I am not going to lie, with the possible exceptions of Jeff Rosenstock, The Menzingers and PUP, Frank Turner is my favorite live act out there today. It pained me terribly to have not seen him onstage in 2020 and when 2021 started out, it didn’t really look like I was going to get to see him this year either. But then I received my Bands In Town notification that he was playing Hammerstein Ballroom at The Manhattan Civic Center in October. Hmmm, that’s an ambitious venue for him, I thought. Well as it turned out, he was coming across the pond as an opening act for Counting Crows. WOW, that’s a cool lineup…I mean, for people of a certain age, “who doesn’t love Counting Crows?”
Of course seeing Frank Turner as an opener wasn’t my ideal way I’d want to be seeing him after nearly two years, but what the hell, we all can’t be beggars and choosers. The trouble was, the date conflicted with a previously scheduled appointment. DAMN! Ah but shortly thereafter, a second show was added, the concert gods were indeed looking after me. NOT…the new show was also on a date which I couldn’t make. “Oh well, it’s just not meant to be” I thought. And then a more complete headlining US tour was announced, but the closest city was in Hershey, PA and that date was no good for me either. I figured I must have really pissed somebody off somewhere along the way.
Fast forward to a couple of weeks ago and I get another Bands In Town alert, “Frank Turner has announced new shows in your area.” And sure enough Turner (or more probably his booking agent) scheduled two shows in one day, one at Philadelphia’s Underground Arts on a Sunday afternoon, and a second show that very same night at Crossroads in Garwood, NJ. Crosswoods lands a lot of great artists to play their very small venue in the middle of nowhere New Jersey (they recently hosted Laura Jane Grace there). This is thanks to concert promoter Andy Diamond, who presents shows at the venue consistently. Crossroads was actually the last place I’d seen Turner back in October of 2019, and that night was also the second half of a double header show after a matinee at Jersey City’s White Eagle Hall.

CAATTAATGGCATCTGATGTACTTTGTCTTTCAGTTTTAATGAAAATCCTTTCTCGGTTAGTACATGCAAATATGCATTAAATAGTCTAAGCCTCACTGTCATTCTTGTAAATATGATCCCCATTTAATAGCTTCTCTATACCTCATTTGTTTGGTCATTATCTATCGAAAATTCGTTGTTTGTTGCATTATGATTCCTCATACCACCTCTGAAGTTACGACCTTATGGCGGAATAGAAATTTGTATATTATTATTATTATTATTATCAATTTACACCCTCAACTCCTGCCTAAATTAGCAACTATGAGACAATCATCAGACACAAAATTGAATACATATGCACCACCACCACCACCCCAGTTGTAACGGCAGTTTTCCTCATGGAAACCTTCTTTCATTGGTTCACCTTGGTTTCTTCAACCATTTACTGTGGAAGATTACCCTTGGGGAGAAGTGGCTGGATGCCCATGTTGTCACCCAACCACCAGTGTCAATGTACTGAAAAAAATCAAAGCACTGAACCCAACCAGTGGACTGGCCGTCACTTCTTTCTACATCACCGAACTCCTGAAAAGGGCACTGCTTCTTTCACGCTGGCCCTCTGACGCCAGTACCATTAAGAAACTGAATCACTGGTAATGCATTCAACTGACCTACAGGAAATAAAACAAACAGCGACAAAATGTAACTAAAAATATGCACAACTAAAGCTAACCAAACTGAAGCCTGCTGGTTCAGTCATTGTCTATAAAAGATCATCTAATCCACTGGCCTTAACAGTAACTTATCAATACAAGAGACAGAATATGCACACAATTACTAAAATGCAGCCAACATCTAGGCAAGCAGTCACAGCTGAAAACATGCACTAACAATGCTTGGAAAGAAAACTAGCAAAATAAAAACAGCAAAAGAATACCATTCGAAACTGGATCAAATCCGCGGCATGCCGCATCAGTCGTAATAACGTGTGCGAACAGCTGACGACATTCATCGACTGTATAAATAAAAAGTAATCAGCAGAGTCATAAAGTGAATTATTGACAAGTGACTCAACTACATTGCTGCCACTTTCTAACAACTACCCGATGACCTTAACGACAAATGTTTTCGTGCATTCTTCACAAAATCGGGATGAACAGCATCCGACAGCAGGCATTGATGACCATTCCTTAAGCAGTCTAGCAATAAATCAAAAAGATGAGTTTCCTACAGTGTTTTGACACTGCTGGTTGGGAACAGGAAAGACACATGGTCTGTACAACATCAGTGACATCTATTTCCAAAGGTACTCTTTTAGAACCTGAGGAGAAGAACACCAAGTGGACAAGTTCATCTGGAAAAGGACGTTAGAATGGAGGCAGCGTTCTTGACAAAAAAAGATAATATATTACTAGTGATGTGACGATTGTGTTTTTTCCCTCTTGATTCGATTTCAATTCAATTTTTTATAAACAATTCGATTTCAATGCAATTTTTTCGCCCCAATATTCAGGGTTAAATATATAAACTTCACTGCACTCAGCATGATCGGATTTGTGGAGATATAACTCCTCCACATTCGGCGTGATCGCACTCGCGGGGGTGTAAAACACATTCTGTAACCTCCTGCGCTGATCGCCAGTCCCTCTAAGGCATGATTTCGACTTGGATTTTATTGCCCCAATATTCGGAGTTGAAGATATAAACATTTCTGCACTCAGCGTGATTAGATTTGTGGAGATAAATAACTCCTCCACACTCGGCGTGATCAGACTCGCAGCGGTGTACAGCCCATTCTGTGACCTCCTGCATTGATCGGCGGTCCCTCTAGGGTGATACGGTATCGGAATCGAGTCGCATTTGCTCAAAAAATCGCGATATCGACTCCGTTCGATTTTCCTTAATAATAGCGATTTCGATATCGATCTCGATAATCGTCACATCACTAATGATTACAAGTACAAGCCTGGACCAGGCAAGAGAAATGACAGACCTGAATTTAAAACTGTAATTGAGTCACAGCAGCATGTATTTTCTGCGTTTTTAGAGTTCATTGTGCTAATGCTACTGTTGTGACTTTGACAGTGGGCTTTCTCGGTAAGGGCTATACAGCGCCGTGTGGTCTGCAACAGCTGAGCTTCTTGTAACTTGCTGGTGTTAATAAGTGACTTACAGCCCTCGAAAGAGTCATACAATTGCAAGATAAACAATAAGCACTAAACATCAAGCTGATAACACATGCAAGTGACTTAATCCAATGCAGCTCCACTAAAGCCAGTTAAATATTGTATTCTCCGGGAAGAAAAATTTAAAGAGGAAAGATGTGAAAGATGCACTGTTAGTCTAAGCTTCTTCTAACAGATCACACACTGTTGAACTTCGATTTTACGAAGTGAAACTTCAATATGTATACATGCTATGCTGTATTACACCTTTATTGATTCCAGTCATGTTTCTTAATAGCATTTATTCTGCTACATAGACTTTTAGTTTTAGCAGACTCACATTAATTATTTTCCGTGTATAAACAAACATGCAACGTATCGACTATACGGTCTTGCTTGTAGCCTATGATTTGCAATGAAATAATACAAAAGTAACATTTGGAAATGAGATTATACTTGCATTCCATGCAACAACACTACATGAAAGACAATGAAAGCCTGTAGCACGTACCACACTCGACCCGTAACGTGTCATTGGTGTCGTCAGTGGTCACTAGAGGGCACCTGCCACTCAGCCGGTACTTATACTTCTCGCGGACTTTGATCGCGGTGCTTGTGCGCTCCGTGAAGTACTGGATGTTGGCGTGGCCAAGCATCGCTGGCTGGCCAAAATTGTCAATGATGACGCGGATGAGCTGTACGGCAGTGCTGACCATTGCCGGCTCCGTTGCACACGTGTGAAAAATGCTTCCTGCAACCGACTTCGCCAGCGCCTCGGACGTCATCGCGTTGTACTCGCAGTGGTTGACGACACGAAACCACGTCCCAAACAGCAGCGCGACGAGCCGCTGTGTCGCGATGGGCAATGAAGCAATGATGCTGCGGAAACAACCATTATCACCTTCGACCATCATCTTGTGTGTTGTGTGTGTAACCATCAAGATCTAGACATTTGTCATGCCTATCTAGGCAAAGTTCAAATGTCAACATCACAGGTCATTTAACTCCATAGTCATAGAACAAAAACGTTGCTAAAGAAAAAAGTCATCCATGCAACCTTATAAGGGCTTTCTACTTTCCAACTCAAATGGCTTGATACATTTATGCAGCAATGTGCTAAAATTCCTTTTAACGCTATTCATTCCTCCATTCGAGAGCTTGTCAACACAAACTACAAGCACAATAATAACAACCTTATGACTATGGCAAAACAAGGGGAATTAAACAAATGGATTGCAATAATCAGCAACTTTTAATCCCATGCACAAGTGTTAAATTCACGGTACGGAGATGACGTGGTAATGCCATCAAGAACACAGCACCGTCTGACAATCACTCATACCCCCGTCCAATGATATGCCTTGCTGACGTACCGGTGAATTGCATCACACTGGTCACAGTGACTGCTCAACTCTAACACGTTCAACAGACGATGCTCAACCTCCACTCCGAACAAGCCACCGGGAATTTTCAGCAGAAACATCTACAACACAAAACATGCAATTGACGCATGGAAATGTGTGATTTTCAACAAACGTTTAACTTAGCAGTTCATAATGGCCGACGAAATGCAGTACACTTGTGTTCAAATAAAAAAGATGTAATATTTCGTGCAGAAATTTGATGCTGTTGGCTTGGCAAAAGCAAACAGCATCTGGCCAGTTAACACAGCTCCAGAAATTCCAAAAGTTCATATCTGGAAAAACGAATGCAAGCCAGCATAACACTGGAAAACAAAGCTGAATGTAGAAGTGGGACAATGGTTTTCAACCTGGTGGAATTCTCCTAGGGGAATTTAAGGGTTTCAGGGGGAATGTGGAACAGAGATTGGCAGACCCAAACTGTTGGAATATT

Needless to say, I was STOKED, with a capital S.T.O.K.E.D. Waking up on an unseasonably warm October Sunday morning, it was a beautiful day, one which the immortal Ernie Banks would have proudly declared “Boy, it’s a beautiful day—let’s play two!” I headed down to Philadelphia and arriving at Underground Arts with a good amount of time before opener Kayleigh Goldsworthy’s set was scheduled to start, I found the room to be almost completely full already. Looks like I wasn’t the only one craving some Frank Turner. Goldsworthy’s set was, as always, a perfect prequel to Turner.
Shortly after Goldsworthy finished up, Turner walked onto stage with his Sleeping Soul’s bandmate and multi instrumentalist, Matt Nasir, who was joining Turner on this tour as his vocal harmonizer, mandolinist and on stage straight man. In any event they took no time to warm up and jumped right into Turner classics, “The Ballad Of Me and My Friends,” “If I Should Ever Stray,” and “Long Live The Queen,” which will always bring a tear to my eye; at this point as much out of joy as for sadness. All told the set was decidedly much more of a “greatest hits” set than he usually does at these impromptu solo shows while on tour as a supporting act, but this was just fine by me however, after waiting two years to see him live again.